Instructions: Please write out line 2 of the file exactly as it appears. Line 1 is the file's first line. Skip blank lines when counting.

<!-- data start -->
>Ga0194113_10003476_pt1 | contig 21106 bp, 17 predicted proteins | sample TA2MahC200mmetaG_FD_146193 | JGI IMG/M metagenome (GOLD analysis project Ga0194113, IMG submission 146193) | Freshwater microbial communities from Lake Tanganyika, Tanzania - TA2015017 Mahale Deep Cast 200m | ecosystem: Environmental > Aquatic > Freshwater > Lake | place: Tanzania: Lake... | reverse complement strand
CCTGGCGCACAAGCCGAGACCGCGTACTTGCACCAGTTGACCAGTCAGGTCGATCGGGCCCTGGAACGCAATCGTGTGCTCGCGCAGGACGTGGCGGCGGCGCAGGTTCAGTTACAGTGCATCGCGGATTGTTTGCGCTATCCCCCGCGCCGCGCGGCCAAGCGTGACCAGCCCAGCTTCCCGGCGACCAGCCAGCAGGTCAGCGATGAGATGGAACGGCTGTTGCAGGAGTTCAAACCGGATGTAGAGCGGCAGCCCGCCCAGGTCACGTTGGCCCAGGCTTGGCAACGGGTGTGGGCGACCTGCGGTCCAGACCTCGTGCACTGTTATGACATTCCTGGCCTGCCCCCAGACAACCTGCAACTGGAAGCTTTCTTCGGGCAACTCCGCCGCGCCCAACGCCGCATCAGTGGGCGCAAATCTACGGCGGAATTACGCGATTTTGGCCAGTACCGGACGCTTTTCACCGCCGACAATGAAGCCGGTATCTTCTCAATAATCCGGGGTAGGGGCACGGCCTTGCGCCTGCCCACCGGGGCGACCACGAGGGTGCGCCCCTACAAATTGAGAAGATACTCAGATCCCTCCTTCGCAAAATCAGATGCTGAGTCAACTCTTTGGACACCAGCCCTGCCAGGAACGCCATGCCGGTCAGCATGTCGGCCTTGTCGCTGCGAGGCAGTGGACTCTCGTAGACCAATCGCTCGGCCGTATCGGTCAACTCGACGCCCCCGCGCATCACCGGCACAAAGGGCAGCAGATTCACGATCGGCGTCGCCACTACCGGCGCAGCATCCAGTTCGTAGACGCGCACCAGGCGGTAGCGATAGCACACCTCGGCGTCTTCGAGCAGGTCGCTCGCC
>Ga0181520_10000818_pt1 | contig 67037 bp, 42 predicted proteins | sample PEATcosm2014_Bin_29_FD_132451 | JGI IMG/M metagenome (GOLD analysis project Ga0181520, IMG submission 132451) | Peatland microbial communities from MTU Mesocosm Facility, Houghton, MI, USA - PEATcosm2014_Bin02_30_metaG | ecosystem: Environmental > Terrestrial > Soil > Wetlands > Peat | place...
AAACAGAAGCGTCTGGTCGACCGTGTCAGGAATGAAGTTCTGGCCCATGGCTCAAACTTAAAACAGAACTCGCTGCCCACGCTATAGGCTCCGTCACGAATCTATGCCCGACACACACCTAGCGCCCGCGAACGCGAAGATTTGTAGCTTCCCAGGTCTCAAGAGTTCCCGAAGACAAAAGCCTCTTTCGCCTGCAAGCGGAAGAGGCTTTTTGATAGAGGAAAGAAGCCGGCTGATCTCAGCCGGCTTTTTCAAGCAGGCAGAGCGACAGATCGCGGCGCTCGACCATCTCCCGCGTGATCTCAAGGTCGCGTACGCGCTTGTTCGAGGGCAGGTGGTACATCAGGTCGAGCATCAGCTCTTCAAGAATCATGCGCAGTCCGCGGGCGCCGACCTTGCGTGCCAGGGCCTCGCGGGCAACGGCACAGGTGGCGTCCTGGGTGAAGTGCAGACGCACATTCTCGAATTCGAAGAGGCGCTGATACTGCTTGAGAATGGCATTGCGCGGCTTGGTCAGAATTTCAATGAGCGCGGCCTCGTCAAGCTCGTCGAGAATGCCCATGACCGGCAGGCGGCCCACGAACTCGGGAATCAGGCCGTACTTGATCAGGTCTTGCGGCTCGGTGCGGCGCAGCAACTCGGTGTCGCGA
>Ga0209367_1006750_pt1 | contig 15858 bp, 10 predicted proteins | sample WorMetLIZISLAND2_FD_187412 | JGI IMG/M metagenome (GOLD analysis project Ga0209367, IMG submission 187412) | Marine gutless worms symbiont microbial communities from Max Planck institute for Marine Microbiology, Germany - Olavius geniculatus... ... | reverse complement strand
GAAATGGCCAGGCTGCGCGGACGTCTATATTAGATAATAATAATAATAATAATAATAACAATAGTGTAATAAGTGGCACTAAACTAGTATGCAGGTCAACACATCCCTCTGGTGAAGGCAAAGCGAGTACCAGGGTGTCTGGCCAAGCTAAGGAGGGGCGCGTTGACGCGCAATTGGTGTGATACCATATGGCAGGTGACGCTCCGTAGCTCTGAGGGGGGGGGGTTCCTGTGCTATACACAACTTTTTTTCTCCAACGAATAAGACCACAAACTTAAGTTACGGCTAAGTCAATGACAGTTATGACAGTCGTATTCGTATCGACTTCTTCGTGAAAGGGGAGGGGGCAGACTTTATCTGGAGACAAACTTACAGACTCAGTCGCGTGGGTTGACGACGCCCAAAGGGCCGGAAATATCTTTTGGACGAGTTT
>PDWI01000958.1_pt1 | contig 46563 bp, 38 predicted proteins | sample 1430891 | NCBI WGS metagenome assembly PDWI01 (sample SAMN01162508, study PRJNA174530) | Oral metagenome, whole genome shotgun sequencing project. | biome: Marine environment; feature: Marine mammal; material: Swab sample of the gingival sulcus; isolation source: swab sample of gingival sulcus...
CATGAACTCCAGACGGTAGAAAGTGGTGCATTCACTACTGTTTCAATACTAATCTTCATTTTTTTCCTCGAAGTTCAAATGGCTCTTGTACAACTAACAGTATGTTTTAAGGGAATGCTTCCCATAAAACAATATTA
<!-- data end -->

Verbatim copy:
CCTGGCGCACAAGCCGAGACCGCGTACTTGCACCAGTTGACCAGTCAGGTCGATCGGGCCCTGGAACGCAATCGTGTGCTCGCGCAGGACGTGGCGGCGGCGCAGGTTCAGTTACAGTGCATCGCGGATTGTTTGCGCTATCCCCCGCGCCGCGCGGCCAAGCGTGACCAGCCCAGCTTCCCGGCGACCAGCCAGCAGGTCAGCGATGAGATGGAACGGCTGTTGCAGGAGTTCAAACCGGATGTAGAGCGGCAGCCCGCCCAGGTCACGTTGGCCCAGGCTTGGCAACGGGTGTGGGCGACCTGCGGTCCAGACCTCGTGCACTGTTATGACATTCCTGGCCTGCCCCCAGACAACCTGCAACTGGAAGCTTTCTTCGGGCAACTCCGCCGCGCCCAACGCCGCATCAGTGGGCGCAAATCTACGGCGGAATTACGCGATTTTGGCCAGTACCGGACGCTTTTCACCGCCGACAATGAAGCCGGTATCTTCTCAATAATCCGGGGTAGGGGCACGGCCTTGCGCCTGCCCACCGGGGCGACCACGAGGGTGCGCCCCTACAAATTGAGAAGATACTCAGATCCCTCCTTCGCAAAATCAGATGCTGAGTCAACTCTTTGGACACCAGCCCTGCCAGGAACGCCATGCCGGTCAGCATGTCGGCCTTGTCGCTGCGAGGCAGTGGACTCTCGTAGACCAATCGCTCGGCCGTATCGGTCAACTCGACGCCCCCGCGCATCACCGGCACAAAGGGCAGCAGATTCACGATCGGCGTCGCCACTACCGGCGCAGCATCCAGTTCGTAGACGCGCACCAGGCGGTAGCGATAGCACACCTCGGCGTCTTCGAGCAGGTCGCTCGCC